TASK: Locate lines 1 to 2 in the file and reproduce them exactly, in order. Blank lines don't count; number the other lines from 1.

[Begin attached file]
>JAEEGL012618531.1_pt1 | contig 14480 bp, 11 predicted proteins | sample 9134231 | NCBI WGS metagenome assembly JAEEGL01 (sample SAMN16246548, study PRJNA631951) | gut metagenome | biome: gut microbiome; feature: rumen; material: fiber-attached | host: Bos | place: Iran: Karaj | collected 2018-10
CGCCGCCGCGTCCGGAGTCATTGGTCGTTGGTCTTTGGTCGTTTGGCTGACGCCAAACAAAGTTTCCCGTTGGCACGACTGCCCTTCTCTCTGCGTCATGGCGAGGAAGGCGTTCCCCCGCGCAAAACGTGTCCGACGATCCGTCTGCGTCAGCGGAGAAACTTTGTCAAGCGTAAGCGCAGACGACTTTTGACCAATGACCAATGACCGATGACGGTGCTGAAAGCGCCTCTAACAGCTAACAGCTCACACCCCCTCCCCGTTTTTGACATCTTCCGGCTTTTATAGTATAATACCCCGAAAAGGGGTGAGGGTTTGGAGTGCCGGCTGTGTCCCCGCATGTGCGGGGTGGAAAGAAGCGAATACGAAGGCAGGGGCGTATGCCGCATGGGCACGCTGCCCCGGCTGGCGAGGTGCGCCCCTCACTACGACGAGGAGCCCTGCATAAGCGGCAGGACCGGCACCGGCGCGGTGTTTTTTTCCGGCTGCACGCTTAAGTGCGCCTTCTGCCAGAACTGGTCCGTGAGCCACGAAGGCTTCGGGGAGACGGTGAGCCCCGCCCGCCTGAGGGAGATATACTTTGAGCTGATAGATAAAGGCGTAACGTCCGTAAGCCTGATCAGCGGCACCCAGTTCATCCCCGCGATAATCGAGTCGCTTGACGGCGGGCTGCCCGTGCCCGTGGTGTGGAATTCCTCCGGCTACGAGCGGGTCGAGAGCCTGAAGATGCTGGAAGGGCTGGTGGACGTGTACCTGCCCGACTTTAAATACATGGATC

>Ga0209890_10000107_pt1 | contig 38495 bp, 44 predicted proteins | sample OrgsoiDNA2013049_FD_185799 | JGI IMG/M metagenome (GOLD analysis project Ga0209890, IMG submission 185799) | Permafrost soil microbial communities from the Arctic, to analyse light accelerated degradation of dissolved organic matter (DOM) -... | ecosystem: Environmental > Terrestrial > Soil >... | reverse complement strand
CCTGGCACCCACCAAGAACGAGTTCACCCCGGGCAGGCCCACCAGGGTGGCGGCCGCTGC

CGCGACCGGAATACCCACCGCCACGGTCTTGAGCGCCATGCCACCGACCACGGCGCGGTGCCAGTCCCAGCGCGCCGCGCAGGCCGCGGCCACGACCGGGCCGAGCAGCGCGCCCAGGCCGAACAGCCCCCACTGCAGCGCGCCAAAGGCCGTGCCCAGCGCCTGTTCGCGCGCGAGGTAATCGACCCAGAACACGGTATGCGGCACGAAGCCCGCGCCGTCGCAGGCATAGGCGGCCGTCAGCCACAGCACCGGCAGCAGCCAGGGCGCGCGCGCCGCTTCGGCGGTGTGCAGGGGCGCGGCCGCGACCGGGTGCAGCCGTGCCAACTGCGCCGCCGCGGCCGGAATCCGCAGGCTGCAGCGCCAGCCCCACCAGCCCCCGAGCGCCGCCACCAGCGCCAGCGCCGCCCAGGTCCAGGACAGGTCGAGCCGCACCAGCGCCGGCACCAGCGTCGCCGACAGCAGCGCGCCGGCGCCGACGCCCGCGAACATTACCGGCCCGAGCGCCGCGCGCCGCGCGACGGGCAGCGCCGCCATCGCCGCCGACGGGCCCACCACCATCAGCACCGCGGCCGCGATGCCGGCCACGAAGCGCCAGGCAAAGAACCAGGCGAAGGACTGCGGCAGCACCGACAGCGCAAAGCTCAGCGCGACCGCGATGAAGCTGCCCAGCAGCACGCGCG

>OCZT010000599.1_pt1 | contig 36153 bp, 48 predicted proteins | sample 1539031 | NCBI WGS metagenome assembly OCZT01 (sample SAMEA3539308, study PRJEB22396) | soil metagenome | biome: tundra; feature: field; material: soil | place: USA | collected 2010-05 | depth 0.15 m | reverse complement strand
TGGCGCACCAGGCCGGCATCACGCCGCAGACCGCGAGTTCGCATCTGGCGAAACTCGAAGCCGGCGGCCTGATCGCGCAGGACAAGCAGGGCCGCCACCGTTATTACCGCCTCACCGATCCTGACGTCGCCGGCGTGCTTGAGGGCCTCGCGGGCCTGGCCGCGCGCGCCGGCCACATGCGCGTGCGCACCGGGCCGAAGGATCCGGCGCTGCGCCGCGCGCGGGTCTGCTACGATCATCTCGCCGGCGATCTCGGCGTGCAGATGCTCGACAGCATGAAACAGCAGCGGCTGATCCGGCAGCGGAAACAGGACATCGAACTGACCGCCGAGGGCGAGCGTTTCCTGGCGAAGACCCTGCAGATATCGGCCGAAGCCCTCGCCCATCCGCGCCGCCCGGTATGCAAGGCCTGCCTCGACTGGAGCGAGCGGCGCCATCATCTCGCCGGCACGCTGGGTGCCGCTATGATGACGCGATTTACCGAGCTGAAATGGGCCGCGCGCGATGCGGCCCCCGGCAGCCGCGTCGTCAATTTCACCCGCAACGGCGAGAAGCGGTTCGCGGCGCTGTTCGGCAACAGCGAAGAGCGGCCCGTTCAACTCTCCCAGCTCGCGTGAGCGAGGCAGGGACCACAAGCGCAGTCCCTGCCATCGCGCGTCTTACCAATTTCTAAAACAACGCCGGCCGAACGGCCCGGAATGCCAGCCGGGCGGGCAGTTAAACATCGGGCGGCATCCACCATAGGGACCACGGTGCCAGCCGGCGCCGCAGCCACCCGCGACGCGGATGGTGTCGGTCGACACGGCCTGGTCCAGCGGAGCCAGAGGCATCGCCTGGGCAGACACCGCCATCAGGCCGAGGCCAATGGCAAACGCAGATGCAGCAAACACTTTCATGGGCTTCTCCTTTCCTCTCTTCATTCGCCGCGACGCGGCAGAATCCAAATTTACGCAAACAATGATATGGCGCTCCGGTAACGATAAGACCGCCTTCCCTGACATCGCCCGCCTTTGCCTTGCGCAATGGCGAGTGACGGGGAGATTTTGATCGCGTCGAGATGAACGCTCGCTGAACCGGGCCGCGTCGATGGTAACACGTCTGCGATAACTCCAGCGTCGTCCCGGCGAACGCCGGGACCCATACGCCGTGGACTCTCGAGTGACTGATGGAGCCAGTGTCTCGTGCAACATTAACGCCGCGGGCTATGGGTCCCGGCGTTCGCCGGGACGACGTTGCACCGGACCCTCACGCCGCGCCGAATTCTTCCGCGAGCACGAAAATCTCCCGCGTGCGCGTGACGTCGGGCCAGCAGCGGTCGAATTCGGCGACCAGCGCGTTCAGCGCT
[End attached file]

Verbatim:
>JAEEGL012618531.1_pt1 | contig 14480 bp, 11 predicted proteins | sample 9134231 | NCBI WGS metagenome assembly JAEEGL01 (sample SAMN16246548, study PRJNA631951) | gut metagenome | biome: gut microbiome; feature: rumen; material: fiber-attached | host: Bos | place: Iran: Karaj | collected 2018-10
CGCCGCCGCGTCCGGAGTCATTGGTCGTTGGTCTTTGGTCGTTTGGCTGACGCCAAACAAAGTTTCCCGTTGGCACGACTGCCCTTCTCTCTGCGTCATGGCGAGGAAGGCGTTCCCCCGCGCAAAACGTGTCCGACGATCCGTCTGCGTCAGCGGAGAAACTTTGTCAAGCGTAAGCGCAGACGACTTTTGACCAATGACCAATGACCGATGACGGTGCTGAAAGCGCCTCTAACAGCTAACAGCTCACACCCCCTCCCCGTTTTTGACATCTTCCGGCTTTTATAGTATAATACCCCGAAAAGGGGTGAGGGTTTGGAGTGCCGGCTGTGTCCCCGCATGTGCGGGGTGGAAAGAAGCGAATACGAAGGCAGGGGCGTATGCCGCATGGGCACGCTGCCCCGGCTGGCGAGGTGCGCCCCTCACTACGACGAGGAGCCCTGCATAAGCGGCAGGACCGGCACCGGCGCGGTGTTTTTTTCCGGCTGCACGCTTAAGTGCGCCTTCTGCCAGAACTGGTCCGTGAGCCACGAAGGCTTCGGGGAGACGGTGAGCCCCGCCCGCCTGAGGGAGATATACTTTGAGCTGATAGATAAAGGCGTAACGTCCGTAAGCCTGATCAGCGGCACCCAGTTCATCCCCGCGATAATCGAGTCGCTTGACGGCGGGCTGCCCGTGCCCGTGGTGTGGAATTCCTCCGGCTACGAGCGGGTCGAGAGCCTGAAGATGCTGGAAGGGCTGGTGGACGTGTACCTGCCCGACTTTAAATACATGGATC